The Java Community Process (JCP) program celebrates success. Members of the community nominate worthy participants,
Spec Leads and Java Specification Requests (JSRs) in order to cheer on the hard work and
creativity that produces ground-breaking results for the community in the Java technology.
The community gets together every year, at Oracle Code One this year, to applaud in person the winners the JCP Program Awards.
This year we have four award categories: JCP Member/Participant of the Year, Outstanding Spec Lead, Most Significant JSR and
Outstanding Adopt-a-JSR Participant. This year's unveiling will occur Monday evening, 22 October, at the Annual JCP Community
Party held at the Sir Francis Drake Starlight Room in San Francisco.
With great appreciation, now for the 16th year, the community recognizes the award nominees, listed below, with their
nomination justifications. The award results will be announced at the Annual JCP Community Party at Oracle Code One
2018 on Monday, 22 October 2018.
- Brian Goetz (Oracle)
Brian has led the Java SE Platform JSRs, Java SE 10 and Java SE 11 bringing the six month Java platform release cadence to the Java community.
He has also contributed input from the OpenJDK team to the JCP Executive Committee efforts to revise the JCP Program Process Document to bring
the JCP Program in line with today's Java development reality.
- Christian Kaltepoth (ingenit GmbH & Co. KG)
Christian is one of the spec leads for JSR 371 and is doing a tremendous job moving the specification forward. It would simply not be possible
without him. He is also participating in other specifications, such as JAX-RS and contributing to Jersey.
- Ivar Grimstad & Christian Kaltepoth (JSR 371)
They did a great job on JSR 371, MVC Spec, always active in the project and very willing to help. Ivar is always in love with JCP and JSRs,
not abandoning JSRs in need. JSR 371 is one of the few non-Oracle specifications, and one of very few carried out by individuals totally relying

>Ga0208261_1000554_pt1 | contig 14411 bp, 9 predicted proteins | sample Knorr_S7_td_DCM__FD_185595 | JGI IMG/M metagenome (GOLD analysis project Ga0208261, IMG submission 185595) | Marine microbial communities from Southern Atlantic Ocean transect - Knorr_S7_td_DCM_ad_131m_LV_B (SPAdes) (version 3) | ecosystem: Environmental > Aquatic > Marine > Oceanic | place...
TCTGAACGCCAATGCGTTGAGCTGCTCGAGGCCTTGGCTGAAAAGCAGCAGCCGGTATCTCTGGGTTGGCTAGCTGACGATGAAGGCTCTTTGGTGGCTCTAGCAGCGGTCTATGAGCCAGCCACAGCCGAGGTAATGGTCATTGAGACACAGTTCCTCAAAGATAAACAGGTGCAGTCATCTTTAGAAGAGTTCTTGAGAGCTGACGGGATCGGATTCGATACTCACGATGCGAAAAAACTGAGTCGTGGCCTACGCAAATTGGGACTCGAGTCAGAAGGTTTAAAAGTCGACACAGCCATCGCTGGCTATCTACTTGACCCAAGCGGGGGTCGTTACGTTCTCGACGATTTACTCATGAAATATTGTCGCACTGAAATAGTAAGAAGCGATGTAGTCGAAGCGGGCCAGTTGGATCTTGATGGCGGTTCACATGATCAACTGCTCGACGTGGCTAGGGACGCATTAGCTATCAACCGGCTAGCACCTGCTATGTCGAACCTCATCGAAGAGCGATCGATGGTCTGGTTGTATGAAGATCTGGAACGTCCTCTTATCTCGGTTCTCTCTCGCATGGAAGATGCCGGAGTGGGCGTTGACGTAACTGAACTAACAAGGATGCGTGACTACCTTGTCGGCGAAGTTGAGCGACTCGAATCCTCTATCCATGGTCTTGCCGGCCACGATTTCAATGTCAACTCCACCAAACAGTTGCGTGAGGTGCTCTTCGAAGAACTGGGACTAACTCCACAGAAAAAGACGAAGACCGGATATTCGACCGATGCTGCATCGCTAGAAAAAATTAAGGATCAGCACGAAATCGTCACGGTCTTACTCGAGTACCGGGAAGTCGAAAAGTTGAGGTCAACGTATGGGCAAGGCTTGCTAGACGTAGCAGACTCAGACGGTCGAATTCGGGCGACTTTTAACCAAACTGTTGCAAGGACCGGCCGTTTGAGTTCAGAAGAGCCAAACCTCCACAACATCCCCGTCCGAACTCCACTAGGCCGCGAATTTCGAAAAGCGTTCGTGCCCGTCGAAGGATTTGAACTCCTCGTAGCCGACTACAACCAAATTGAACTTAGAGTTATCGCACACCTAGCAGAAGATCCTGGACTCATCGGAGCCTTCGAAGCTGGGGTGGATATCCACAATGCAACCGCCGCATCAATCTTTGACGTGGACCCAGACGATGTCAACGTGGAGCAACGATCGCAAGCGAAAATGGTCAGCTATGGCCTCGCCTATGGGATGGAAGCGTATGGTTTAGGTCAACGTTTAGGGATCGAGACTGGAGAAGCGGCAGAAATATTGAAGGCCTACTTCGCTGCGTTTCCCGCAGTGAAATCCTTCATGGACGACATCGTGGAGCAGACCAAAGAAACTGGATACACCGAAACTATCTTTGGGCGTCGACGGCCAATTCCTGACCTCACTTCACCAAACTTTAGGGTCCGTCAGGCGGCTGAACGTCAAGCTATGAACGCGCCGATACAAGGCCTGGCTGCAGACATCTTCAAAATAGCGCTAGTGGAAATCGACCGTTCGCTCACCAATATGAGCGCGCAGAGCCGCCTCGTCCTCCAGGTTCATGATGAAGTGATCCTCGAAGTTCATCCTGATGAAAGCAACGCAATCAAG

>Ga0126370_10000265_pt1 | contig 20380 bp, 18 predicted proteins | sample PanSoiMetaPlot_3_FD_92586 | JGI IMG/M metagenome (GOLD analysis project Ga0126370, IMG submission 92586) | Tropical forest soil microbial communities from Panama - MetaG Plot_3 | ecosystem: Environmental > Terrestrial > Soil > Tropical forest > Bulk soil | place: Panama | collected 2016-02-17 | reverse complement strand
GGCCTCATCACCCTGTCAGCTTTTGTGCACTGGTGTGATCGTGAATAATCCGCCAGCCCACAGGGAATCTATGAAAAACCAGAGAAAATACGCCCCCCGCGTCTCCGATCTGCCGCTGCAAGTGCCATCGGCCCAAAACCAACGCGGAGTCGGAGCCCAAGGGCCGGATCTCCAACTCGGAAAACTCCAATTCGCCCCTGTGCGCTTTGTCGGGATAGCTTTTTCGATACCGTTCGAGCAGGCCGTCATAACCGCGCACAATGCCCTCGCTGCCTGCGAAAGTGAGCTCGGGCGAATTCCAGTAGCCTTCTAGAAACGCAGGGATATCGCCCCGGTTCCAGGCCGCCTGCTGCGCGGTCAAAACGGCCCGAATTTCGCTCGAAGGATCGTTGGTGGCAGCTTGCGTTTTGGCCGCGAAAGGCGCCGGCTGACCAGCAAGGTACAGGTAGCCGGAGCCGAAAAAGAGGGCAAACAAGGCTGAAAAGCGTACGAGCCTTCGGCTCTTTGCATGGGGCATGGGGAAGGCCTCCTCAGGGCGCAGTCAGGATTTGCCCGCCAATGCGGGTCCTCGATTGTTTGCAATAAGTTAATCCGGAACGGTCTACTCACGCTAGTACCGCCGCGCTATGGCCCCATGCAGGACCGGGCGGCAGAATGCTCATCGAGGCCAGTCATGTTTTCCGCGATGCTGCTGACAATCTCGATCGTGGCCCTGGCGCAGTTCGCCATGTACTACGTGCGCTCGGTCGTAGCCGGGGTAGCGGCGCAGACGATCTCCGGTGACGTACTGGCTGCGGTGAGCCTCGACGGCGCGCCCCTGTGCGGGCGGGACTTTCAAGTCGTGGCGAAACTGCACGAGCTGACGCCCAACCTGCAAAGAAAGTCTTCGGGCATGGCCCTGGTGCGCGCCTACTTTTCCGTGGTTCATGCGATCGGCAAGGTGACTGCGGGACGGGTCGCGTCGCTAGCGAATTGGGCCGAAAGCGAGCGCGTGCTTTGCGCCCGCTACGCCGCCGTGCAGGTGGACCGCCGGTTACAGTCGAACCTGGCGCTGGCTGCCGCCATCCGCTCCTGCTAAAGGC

on community support. Not having an organization to back up the work puts extra weight on the spec leads. I think we are doing a great job,
especially considering this is the first time we are spec leads.
- Otávio Goncalves de Santana (JSR 385)
Otávio is a very active JCP member and specification leader of JSR 385, Units of Measurement 2.0 API. He is an active Expert Group member for 6
JSRs (JSR 354, JSR 363, JSR 365, JSR 367, JSR 377, JSR 380) and in last year (as has been for more than four years now), has been working with
diverse initiatives to promote Java and the JCP program as well. As a spec lead, he organizes presentations and hackergatens around the world,.
In 2018, he is a Google Summer of Code mentor who helps college and university students over 118 countries worldwide, developers, to write open
source code with Unit 2.0. He presented about the JCP and Java technologies in Devoxx US, JavaOne Latin America, JavaOne and many Brazilian events.
In such events, he's always present to coordinate Hackergartens that make promote the use of JSRs to developers. He was a key participant in the
Java US JUG tour, talking to 10 JUGs about Java, the JCP and NoSQL across 8 Southeast US states. He also did a JCP European Tour, where he went to
Italy, London, and France to talk about JCP to user groups and others in January 2017. At 2018, he covered Latin America cities such as Asuncion,
São Paulo, Santiago, Buenos Aires, Lima, Mexico DF, Guatemala. Looking to the Java EE future, he's wishful to create the first Jakarta EE
specification with Eclipse JNoSQL.
- JSR 385, Units of Measurement API 2.0
It's an update of the first JSR targeted to help with the Internet of Things, tackling sensor readings from edge devices and measurements in a standard
way. Made to work on multiple environments, both Java ME 8 Embedded and Java SE make it versatile across a large number of platforms and devices. JSR 385
is focused on the SI System redefinition, modularity, and support for Java SE 8/9 and above. It came from the first and so far only JSR other than the
core Java ME 8 JSR 361 (MEEP) utilizing optionality and modularity towards both a minimal footprint on tiny devices and a Java 9 / Jigsaw compliant future.
- JSR 371, MVC 1.0 Specification